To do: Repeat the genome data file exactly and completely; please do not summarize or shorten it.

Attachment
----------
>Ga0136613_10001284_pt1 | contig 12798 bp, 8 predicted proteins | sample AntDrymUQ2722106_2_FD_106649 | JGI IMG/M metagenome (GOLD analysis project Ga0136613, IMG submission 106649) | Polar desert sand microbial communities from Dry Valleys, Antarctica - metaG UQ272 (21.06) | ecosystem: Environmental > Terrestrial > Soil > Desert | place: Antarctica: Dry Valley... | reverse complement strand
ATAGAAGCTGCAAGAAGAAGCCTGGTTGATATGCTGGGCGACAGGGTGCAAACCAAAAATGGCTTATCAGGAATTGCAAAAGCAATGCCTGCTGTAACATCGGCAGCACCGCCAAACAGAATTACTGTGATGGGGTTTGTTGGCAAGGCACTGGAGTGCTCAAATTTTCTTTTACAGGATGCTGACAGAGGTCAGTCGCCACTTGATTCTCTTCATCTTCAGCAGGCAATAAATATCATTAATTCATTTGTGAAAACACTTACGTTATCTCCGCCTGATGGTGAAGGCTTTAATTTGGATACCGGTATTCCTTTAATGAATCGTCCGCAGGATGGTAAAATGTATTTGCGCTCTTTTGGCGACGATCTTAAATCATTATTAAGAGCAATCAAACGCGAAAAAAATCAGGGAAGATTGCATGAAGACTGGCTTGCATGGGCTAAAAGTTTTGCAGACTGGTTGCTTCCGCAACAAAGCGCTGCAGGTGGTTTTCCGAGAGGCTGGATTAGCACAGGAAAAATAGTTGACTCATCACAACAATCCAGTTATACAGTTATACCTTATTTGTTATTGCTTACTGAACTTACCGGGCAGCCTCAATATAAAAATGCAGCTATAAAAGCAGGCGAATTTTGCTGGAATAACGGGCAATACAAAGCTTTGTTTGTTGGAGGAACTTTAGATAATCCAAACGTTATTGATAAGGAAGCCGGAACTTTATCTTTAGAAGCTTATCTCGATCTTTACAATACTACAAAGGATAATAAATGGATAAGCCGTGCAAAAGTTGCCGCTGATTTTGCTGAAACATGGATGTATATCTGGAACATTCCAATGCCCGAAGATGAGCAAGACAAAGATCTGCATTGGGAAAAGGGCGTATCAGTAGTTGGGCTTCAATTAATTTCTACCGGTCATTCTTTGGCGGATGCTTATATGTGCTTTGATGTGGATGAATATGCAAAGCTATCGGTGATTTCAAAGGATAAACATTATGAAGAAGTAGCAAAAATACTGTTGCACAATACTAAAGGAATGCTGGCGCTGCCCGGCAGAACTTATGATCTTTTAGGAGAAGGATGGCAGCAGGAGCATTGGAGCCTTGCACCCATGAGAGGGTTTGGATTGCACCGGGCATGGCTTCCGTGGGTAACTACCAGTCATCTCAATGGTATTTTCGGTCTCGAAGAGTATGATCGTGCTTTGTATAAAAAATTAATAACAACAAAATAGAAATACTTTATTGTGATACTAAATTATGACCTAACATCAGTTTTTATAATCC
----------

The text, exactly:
>Ga0136613_10001284_pt1 | contig 12798 bp, 8 predicted proteins | sample AntDrymUQ2722106_2_FD_106649 | JGI IMG/M metagenome (GOLD analysis project Ga0136613, IMG submission 106649) | Polar desert sand microbial communities from Dry Valleys, Antarctica - metaG UQ272 (21.06) | ecosystem: Environmental > Terrestrial > Soil > Desert | place: Antarctica: Dry Valley... | reverse complement strand
ATAGAAGCTGCAAGAAGAAGCCTGGTTGATATGCTGGGCGACAGGGTGCAAACCAAAAATGGCTTATCAGGAATTGCAAAAGCAATGCCTGCTGTAACATCGGCAGCACCGCCAAACAGAATTACTGTGATGGGGTTTGTTGGCAAGGCACTGGAGTGCTCAAATTTTCTTTTACAGGATGCTGACAGAGGTCAGTCGCCACTTGATTCTCTTCATCTTCAGCAGGCAATAAATATCATTAATTCATTTGTGAAAACACTTACGTTATCTCCGCCTGATGGTGAAGGCTTTAATTTGGATACCGGTATTCCTTTAATGAATCGTCCGCAGGATGGTAAAATGTATTTGCGCTCTTTTGGCGACGATCTTAAATCATTATTAAGAGCAATCAAACGCGAAAAAAATCAGGGAAGATTGCATGAAGACTGGCTTGCATGGGCTAAAAGTTTTGCAGACTGGTTGCTTCCGCAACAAAGCGCTGCAGGTGGTTTTCCGAGAGGCTGGATTAGCACAGGAAAAATAGTTGACTCATCACAACAATCCAGTTATACAGTTATACCTTATTTGTTATTGCTTACTGAACTTACCGGGCAGCCTCAATATAAAAATGCAGCTATAAAAGCAGGCGAATTTTGCTGGAATAACGGGCAATACAAAGCTTTGTTTGTTGGAGGAACTTTAGATAATCCAAACGTTATTGATAAGGAAGCCGGAACTTTATCTTTAGAAGCTTATCTCGATCTTTACAATACTACAAAGGATAATAAATGGATAAGCCGTGCAAAAGTTGCCGCTGATTTTGCTGAAACATGGATGTATATCTGGAACATTCCAATGCCCGAAGATGAGCAAGACAAAGATCTGCATTGGGAAAAGGGCGTATCAGTAGTTGGGCTTCAATTAATTTCTACCGGTCATTCTTTGGCGGATGCTTATATGTGCTTTGATGTGGATGAATATGCAAAGCTATCGGTGATTTCAAAGGATAAACATTATGAAGAAGTAGCAAAAATACTGTTGCACAATACTAAAGGAATGCTGGCGCTGCCCGGCAGAACTTATGATCTTTTAGGAGAAGGATGGCAGCAGGAGCATTGGAGCCTTGCACCCATGAGAGGGTTTGGATTGCACCGGGCATGGCTTCCGTGGGTAACTACCAGTCATCTCAATGGTATTTTCGGTCTCGAAGAGTATGATCGTGCTTTGTATAAAAAATTAATAACAACAAAATAGAAATACTTTATTGTGATACTAAATTATGACCTAACATCAGTTTTTATAATCC